September 18, 2015
By Joe Maniscalco
New York, NY – Despite increasing pressures from outside the workplace, more than half of the working men and women responding to a sobering new survey about jobs say that they are still too afraid to ask their employers about obtaining more realistic work schedules — and NYC Comptroller Scott Stringer wants legislators at all level of government to step up and come to their aid.
“The results [of the survey] show an urgent need for legislation to create a more humane workplace,” Stringer said outside his Centre Street office on Wednesday morning.
Forty-five percent of the more than 1,100 people surveyed said that their traditional 9 to 5 work weeks precludes any scheduling flexibility to handle family emergencies that require their immediate attention. Close to 60 percent say they felt too uncomfortable to even inquire about obtaining more flexible work schedules, while over 70 percent said they would feel more comfortable about requesting flex time if all employers had a guaranteed right to do so.
“That’s why we need a right to request law right here in New York City,” Stringer said.
Assembly Member Nily Rozic [D,WF-25th District] and State Senator Dan Squadron [D-26th District] are already pushing statewide legislation that would safeguard employees interested in obtaining more flexible work schedules, and Congress Member Carolyn Maloney [D-12th District] is stewarding a bill called “Flexibility for Working Families Act” which seeks to achieve the same thing at the national level.
In addition to that, NYC chief financial officer is also urging the passage of other legislative measures that would extend paid family leave to more working men and women, as well as an end to so-called “on-call scheduling” which makes life especially impossible for shift workers expected to show up for work at unexpected hours.
“In retail, and across the service sector, workers face increasingly erratic hours due to employers’ efforts to match labor costs to consumer demand,” Retail Action Project Director Rachel Laforest said in a statement. “These scheduling practices are not sustainable: families don’t know if they can meet weekly expenses, caregivers can’t predict when they will have to arrange for care for children or relatives, and students don’t know if they will be able to attend classes. It’s time to call for worker-driven flexibility where employees’ scheduling needs are respected.”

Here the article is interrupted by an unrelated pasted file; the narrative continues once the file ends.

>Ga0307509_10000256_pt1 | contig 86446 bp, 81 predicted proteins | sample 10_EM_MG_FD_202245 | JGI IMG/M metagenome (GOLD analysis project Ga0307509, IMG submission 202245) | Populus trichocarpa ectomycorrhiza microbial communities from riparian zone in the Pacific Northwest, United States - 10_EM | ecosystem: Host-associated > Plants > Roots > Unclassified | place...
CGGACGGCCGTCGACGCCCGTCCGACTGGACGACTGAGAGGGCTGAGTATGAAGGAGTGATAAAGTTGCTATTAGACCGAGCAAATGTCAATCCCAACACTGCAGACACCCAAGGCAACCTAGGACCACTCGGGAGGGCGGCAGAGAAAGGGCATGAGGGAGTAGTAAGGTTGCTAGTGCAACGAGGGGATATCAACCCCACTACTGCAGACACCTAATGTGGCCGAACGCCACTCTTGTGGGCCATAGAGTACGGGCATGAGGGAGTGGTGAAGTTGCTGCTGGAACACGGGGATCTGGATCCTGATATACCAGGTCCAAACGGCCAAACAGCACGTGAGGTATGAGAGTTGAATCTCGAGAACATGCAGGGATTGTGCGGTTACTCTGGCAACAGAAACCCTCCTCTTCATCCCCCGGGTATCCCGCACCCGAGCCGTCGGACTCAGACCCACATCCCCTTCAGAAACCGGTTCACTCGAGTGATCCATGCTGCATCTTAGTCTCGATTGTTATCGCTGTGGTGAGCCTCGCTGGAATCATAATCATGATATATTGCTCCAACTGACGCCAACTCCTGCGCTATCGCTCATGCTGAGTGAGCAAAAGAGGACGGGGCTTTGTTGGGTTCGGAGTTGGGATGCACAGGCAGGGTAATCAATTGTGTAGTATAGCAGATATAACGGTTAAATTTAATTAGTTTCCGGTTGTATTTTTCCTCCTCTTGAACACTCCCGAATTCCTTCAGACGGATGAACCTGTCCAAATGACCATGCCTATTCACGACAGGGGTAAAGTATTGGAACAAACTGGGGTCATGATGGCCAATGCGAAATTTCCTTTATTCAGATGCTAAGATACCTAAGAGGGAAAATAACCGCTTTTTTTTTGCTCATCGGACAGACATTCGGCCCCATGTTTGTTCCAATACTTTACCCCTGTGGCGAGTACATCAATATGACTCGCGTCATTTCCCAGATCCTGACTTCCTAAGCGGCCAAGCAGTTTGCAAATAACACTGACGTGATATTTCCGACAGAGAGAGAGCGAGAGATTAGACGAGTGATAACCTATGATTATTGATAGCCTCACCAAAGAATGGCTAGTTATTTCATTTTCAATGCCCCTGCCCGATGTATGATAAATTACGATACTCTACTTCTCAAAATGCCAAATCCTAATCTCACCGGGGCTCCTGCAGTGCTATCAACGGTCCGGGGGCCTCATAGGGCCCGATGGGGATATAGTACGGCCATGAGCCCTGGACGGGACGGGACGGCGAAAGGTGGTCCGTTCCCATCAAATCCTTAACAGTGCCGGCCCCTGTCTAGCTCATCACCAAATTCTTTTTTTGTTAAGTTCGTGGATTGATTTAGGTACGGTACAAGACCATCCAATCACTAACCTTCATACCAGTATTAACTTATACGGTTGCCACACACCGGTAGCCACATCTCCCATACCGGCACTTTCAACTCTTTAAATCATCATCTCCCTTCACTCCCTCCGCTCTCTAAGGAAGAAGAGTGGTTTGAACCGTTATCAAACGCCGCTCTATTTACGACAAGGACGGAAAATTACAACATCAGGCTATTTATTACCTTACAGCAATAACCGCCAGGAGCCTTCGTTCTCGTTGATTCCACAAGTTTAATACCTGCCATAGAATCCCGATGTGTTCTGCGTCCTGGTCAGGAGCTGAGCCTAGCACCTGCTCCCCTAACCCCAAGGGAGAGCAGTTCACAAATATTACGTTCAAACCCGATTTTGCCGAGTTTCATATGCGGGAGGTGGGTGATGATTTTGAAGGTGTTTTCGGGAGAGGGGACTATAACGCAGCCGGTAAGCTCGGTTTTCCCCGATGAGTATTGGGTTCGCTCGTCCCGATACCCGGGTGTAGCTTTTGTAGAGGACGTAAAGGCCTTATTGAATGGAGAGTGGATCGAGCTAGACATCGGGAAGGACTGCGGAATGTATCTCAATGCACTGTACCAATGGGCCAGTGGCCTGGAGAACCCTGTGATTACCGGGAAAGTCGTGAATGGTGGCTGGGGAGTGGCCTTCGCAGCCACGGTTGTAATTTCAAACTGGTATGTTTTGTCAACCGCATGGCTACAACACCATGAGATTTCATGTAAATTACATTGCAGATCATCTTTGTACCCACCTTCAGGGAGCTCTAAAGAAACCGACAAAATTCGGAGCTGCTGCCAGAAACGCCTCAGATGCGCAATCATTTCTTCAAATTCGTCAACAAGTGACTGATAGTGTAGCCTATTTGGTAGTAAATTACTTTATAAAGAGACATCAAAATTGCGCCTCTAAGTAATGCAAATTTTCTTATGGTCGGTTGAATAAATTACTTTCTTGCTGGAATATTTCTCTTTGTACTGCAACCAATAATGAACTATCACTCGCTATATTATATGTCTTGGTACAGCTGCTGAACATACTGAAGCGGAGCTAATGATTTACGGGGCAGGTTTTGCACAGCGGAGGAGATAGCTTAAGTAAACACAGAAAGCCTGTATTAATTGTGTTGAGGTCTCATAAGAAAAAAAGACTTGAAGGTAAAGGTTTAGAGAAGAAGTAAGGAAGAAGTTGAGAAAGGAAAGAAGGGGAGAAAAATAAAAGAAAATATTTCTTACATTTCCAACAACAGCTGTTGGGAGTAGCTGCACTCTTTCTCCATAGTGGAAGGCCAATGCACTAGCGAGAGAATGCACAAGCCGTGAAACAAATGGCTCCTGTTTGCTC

Stringer, along with his coalition of unions and worker advocates, are calling on the New York City Council to pass a bill that would require bosses to give employees at least a 72-hour advanced warning about shift changes.
Hector Figueroa, president of 32BJ SEIU, said that the comptroller’s new study shows just how important it is for working New Yorkers and their families to have access to paid family leave and the right to request flexible schedules when they need them.
“Fast food and other low wage workers find it nearly impossible to arrange for childcare, attend classes or work another job due to the practice of on-call scheduling that requires them to be constantly at the disposal of their employers,” the union leader said in a statement. “As we continue to fight for access to $15 an hour and a union for all workers, we need to promote policies that ensure hard working people can take care of their families instead of allowing employers to maximize their profits at workers’ expense.”
The need for increased workplace flexibility may be well understood in the case of growing young families, but few talk about the growing need for older adults who have to take care of their aging parents. Octogenarians are now the fastest growing demographic in New York City.
The United States and New Guinea, meanwhile, are the only two nations on earth that do not mandate paid family leave.
Stringer is calling his legislative agenda the “key components” of a 21st century workplace that will benefit both employees and employers.
“These proposals will make sure New York remains competitive, not just with other major cities in the United States, but around the world,” the comptroller said.